But there’s enough funny material to save “Falling Slowly” from being a whiff. Forte and Sudeikis have a natural chemistry together, developed during their time together on SNL, and their scenes singing the Academy Award-winning Glen Hansard and Markéta Irglová song from Once are delightful and ridiculous. Mel Rodriguez expressing passive-aggressive anger towards Phil has its moments, especially his frustrated line delivery of, “I’m going, okay? I’m going,” after Phil asks him to take a seat during the divorce/wedding. Plus, Phil blurting out he loves Carol in the middle of having sex with Mike has its sweetly absurd charm, aided by Sudeikis’ exasperated face when he realizes what’s happening. LMOE can always come through in the clutch with a good joke, but it’s even better when there’s a good story beneath it as well.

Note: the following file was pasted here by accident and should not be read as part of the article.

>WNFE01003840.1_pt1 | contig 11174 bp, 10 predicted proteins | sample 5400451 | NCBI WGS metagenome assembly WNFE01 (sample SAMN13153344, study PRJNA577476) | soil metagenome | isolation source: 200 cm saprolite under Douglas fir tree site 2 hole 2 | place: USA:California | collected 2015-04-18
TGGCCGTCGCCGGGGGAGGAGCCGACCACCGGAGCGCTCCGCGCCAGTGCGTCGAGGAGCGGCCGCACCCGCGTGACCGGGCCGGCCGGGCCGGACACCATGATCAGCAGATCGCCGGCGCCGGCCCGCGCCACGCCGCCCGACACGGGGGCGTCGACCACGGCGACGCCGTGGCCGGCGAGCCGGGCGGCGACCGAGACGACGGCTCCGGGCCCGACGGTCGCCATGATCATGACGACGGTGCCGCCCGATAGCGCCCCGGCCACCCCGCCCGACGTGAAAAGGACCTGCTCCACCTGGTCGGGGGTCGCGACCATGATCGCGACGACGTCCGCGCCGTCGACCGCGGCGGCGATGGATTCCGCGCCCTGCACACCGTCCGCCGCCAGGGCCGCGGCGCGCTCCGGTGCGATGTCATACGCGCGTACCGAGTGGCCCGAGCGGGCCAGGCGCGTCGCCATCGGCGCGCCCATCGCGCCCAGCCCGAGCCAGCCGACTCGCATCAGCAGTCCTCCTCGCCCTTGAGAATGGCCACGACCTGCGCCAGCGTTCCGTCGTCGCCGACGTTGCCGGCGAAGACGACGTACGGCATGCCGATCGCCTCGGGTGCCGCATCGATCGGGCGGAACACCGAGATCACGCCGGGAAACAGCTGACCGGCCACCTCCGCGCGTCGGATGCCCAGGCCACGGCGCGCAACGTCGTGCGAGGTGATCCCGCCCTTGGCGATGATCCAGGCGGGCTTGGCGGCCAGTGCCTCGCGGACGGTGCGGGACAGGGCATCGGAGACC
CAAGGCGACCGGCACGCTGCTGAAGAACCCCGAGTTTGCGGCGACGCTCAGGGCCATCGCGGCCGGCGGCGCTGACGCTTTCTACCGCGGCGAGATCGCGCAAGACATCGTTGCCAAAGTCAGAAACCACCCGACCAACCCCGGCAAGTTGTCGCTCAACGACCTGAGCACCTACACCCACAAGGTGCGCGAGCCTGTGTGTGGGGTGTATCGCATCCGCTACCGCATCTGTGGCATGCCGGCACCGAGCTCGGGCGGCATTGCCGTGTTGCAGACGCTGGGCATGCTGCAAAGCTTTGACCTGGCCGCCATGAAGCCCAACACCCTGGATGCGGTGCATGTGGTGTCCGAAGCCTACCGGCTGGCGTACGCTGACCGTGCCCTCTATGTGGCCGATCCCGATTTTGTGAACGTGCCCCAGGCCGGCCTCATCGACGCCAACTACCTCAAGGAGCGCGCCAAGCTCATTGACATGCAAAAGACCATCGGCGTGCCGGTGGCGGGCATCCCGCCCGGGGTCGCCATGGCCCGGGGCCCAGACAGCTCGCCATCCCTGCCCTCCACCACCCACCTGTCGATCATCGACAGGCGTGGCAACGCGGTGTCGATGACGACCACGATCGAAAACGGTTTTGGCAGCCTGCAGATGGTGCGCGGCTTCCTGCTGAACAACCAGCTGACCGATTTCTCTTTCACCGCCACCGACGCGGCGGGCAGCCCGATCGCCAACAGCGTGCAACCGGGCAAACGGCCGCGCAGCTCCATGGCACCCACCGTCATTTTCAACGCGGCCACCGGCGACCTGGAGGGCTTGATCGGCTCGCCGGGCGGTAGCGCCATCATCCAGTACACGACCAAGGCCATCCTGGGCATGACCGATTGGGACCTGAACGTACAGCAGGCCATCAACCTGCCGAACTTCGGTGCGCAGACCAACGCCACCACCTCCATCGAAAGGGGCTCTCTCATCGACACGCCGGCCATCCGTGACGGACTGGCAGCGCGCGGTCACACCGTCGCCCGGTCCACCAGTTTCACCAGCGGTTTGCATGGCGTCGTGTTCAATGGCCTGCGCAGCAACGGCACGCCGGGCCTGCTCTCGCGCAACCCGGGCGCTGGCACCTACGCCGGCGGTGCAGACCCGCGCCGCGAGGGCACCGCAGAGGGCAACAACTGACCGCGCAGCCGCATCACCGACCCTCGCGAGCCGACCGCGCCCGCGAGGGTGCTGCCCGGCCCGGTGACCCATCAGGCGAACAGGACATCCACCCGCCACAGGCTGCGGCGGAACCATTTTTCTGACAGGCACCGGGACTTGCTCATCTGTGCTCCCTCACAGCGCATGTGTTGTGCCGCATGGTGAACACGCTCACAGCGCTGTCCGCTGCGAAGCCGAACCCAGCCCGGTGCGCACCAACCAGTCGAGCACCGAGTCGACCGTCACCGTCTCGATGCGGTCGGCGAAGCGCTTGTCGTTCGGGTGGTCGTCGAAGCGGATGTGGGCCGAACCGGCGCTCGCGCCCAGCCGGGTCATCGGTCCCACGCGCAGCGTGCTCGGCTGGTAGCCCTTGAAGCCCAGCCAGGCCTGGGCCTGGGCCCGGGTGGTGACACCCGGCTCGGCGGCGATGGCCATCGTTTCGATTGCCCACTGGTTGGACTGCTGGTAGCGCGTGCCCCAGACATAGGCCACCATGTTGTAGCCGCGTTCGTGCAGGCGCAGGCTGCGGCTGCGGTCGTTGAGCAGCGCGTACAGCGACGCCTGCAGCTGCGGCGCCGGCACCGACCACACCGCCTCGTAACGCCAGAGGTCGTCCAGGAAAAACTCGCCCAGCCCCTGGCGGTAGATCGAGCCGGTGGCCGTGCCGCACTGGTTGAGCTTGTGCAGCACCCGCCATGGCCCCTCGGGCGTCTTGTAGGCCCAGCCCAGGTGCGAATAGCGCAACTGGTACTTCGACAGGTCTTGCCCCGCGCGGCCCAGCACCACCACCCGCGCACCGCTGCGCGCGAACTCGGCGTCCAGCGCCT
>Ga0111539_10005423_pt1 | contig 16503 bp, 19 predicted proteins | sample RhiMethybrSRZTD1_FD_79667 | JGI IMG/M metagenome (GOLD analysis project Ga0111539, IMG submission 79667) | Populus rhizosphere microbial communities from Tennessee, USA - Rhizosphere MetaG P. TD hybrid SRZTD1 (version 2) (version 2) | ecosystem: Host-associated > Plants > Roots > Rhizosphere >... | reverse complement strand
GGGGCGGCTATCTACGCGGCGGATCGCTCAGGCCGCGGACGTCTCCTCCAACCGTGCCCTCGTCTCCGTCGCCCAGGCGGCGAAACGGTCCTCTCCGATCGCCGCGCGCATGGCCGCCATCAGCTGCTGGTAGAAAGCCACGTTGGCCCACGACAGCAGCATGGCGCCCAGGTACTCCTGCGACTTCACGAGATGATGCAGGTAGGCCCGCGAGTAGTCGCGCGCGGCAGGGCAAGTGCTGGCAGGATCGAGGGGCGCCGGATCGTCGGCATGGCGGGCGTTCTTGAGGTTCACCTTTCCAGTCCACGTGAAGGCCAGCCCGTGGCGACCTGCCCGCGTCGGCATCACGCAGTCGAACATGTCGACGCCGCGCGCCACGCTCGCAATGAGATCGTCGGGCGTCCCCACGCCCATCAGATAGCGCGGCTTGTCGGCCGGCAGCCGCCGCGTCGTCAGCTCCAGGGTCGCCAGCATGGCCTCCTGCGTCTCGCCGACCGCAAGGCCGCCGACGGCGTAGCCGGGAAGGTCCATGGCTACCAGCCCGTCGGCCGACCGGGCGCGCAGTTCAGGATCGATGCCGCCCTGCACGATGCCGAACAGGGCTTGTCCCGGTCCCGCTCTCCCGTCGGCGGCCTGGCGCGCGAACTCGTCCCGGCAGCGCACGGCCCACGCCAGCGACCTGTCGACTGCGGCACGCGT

Stray observations

  • Though LMOE will take a break for a week, we have some unidentified flying object drama to look forward to on May 8th.
  • I like that Forte/Phil has committed to his ridiculous Two-Face haircut. It weirdly livens every scene.
  • For whatever reason, I think that the specific choice to have “Falling Slowly” be Phil and Mike’s karaoke song best represents LMOE’s weird brand of humor. Also, their disinterest in singing anything else.
  • January Jones kills it this week with the sarcastic asides: “THE MOVIE IS CALLED ONCE!” and “They’re really invested in this picnic theme.”
  • Phil will take to his grave his opinion that in Indecent Proposal, if Woody Harrelson had been in the room during Demi Moore and Robert Redford’s sexual encounter, Moore would not have stayed with Redford, despite the fact that she returns to Harrelson at the end of the movie.